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ATHENA,

The chief sources of information respecting the life of Athanasius are found in his own writings ; next to these, in the ecclesiastical histories of So­crates, Sozomen, and Theodoret. The materials afforded by these and other writers have been col­lected, examined, and digested with great learning and fidelity by Montfaucon, in his " Vita Sancti Athanasii," prefixed to the Benedictine edition of the works of this father, and by Tillemont, in his Memoir&s pour servir a VHistoire Ecdesiastique, vol. viii,, Paris edition of 1713. [J. M. M.]

ATHANA;SIUS ('A0cwcW), of Alexandria, a presbyter of the church in that city, was a son of Isidora, the sister of Cyril of Alexandria. He was deprived of his office and driven out of Alex­andria and Egypt by the bishop, Dioscurus, from whom he suffered much persecution. There is ex­tant a small work of his, in Greek, against Dios­curus, which he presented to the council of Chal-cedon, a. d. 451. (Concil. vol. iv. p. 405.)

There were various other ecclesiastical writers of the name of Athanasius, of whom a list is given in Fabric. Bibl. Graec. vol. viii. p. 174.

ATHANASIUS SCHOLASTICUS. 1. A Graeco-Roman jurist, who practised as an advo­cate at Emesa, and was contemporary with and survived Justinian. He published in. Greek an epitome of Justinian's Novelise; and this work, long known to the learned to exist in manuscript in the royal libraries of Vienna and Paris, was first given to the world by G. E. Heimbach, in the first volume of his 'Aye/cSora, Leipz. 1838. It was pro­bably the same Athanasius who wrote a book de Criminibus, of which there was a manuscript in the library of Ant. Augustinus. (G. E. Heimbach, De Basilicorum Origine Fontibus Sclioliis, <§£C.9 Leipz. 1825, p. 41.)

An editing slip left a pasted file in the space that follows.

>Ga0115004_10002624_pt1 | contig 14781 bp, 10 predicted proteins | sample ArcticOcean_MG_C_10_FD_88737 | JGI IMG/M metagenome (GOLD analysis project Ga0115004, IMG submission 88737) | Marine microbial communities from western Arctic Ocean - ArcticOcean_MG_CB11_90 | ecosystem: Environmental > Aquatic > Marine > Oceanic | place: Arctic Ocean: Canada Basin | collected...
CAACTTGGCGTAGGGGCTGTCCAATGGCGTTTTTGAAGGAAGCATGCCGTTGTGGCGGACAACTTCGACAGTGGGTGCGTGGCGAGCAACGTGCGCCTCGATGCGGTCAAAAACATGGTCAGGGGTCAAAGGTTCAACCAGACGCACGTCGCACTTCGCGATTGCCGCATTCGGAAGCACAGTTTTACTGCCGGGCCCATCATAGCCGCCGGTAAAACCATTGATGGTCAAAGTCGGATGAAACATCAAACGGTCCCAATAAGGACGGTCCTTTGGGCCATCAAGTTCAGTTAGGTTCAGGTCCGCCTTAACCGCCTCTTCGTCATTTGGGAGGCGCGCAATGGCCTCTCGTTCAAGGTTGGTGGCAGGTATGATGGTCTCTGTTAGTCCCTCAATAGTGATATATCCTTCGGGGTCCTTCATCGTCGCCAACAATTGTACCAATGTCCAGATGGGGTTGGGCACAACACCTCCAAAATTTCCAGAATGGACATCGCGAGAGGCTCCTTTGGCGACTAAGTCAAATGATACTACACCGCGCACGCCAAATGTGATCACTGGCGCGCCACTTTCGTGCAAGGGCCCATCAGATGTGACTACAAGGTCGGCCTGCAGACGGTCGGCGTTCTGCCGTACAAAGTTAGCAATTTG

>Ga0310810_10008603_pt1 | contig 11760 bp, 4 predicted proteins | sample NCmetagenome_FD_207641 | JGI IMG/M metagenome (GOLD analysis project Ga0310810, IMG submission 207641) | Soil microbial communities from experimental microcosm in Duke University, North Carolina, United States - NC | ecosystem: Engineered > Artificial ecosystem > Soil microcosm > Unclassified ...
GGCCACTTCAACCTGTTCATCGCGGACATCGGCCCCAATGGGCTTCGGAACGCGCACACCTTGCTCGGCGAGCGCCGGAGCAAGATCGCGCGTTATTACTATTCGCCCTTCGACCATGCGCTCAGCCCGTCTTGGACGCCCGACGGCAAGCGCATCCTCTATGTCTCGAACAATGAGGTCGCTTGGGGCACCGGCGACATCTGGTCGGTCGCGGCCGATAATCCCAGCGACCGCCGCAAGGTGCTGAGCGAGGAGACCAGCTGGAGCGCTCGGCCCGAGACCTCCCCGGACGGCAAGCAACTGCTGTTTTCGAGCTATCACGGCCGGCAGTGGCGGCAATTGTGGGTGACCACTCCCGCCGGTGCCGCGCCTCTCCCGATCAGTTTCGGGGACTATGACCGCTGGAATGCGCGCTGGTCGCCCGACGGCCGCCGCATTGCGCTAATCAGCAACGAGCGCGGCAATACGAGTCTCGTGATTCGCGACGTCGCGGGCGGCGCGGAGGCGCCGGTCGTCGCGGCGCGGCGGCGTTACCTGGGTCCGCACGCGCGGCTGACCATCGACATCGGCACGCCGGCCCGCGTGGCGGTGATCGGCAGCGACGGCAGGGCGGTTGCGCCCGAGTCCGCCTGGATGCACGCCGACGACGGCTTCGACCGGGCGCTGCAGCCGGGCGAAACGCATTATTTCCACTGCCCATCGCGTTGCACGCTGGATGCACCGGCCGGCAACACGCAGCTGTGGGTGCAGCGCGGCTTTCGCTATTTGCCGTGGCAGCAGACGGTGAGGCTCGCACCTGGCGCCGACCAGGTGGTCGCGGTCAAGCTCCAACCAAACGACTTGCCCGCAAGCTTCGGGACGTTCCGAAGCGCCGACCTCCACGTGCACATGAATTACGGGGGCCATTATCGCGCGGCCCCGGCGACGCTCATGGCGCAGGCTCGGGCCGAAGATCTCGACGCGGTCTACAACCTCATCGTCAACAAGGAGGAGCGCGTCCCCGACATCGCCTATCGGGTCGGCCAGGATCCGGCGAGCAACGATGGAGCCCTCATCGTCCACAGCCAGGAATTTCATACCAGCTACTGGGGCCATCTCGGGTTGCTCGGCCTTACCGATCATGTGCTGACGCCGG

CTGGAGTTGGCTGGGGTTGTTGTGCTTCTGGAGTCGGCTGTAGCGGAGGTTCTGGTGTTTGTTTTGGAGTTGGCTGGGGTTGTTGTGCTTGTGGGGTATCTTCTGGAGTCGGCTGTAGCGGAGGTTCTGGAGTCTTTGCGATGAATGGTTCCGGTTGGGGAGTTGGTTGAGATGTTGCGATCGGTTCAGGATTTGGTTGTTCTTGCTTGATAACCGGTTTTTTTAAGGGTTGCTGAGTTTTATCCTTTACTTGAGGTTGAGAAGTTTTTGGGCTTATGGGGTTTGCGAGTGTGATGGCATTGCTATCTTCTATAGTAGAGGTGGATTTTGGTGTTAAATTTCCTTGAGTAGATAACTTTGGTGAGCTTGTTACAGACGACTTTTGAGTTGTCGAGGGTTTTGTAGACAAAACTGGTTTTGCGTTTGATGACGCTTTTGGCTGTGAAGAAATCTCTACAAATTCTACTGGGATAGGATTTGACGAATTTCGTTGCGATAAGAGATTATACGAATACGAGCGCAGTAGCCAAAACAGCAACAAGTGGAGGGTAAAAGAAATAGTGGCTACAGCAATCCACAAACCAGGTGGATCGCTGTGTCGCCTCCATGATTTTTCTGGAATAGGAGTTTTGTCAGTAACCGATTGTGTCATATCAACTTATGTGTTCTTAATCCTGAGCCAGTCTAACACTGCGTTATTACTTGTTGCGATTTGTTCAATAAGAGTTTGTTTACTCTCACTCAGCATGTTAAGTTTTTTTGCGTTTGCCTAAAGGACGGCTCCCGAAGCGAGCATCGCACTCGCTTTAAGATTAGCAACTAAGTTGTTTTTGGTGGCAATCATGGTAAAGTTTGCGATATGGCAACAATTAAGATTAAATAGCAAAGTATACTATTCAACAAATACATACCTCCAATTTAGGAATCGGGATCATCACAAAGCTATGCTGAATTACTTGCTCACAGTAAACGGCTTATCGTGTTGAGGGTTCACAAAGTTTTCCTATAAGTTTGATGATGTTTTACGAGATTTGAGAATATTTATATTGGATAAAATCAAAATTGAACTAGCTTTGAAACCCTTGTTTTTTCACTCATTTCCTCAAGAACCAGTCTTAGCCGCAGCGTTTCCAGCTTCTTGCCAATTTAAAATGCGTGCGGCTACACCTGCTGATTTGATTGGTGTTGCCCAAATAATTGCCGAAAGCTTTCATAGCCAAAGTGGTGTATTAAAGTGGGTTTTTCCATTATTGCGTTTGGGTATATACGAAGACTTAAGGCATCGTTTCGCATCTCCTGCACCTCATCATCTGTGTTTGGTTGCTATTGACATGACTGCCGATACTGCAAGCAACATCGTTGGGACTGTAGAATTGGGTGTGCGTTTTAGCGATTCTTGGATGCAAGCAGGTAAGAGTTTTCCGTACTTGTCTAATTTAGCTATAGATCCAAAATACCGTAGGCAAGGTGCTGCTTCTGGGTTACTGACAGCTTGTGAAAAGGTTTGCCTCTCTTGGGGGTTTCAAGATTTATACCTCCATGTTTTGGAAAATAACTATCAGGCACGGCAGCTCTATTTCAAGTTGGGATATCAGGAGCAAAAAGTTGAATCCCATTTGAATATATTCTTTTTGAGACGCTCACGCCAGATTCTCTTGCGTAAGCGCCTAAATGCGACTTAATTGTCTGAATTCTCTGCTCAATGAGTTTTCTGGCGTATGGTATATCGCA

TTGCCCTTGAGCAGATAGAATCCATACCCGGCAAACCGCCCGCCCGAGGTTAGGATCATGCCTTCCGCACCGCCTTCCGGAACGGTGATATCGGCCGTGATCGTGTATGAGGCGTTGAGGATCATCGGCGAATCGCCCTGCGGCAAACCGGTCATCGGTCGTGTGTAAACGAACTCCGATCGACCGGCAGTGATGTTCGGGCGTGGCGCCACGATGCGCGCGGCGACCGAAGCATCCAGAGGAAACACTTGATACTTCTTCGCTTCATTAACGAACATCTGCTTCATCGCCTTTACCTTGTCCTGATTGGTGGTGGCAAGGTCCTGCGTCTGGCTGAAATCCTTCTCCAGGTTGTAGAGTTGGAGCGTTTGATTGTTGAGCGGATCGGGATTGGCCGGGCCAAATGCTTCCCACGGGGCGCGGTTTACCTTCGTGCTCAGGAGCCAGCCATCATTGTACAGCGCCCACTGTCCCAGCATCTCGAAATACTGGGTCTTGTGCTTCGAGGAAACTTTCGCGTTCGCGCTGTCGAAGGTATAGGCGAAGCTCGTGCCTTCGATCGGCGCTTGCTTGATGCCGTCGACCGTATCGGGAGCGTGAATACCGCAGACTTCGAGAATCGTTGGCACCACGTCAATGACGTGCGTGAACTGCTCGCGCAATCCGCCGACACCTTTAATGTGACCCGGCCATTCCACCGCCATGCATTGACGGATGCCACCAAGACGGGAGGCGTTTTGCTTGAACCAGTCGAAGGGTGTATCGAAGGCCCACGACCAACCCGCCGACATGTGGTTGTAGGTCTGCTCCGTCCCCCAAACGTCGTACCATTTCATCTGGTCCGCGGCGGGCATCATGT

2. A Graeco-Roman jurist, who wrote scholia on Eustathius after the publication of the Basilica. (Leunclav. Jus Gr. Rom. vol. ii. p. 207; Heim­bach, de Basilic. Orig. &c. p. 44.) [J. T. G.]

ATHENA ('Ae^Tj or 'A0r^a), one of the great divinities of the Greeks. Homer (II. v. 880) calls her a daughter of Zeus, without any allusion to her mother or to the manner in which she was called into existence, while most of the later traditions agree in stating that she was born from the head of Zeus. According to Hesiod (Tlieog. 886, &c.), Metis, the first wife of Zeus, was the mother of Athena, but when Metis was pregnant with her, Zeus, on the advice of Gaea and Uranus, swallowed Metis up, and afterwards gave birth himself to Athena, who sprang from his head. (Hesiod, I. c. 924.) Pindar (Ol. vii. 35, &c.) adds, that Hephaestus split the head of Zeus with his axe, and that Athena sprang forth with a mighty war-shout. Others relate, that Prometheus or Hermes or Palamaon assisted Zeus in giving birth to Athena, and mentioned the. river Triton as the place where the event took place. (Apollod. i. 4. § 6 ; Schol. ad Find. OL vii. 66.) Other traditions again relate, that Athena sprang from the head of Zeus in full armour, a statement for which Stesichorus is said to have been the most ancient authority. (Tzetz. ad Lycopli. 355 ; Phi-lostr. Icon. ii. 27 ; Schol. ad Apollon. iv. 1310.) All these traditions, however, agree in making Athena a daughter of Zeus ; but a second set re­gard her as the daughter of Pallas, the winged giant, whom she "afterwards killed on account of his attempting to violate her chastity 3 whose skin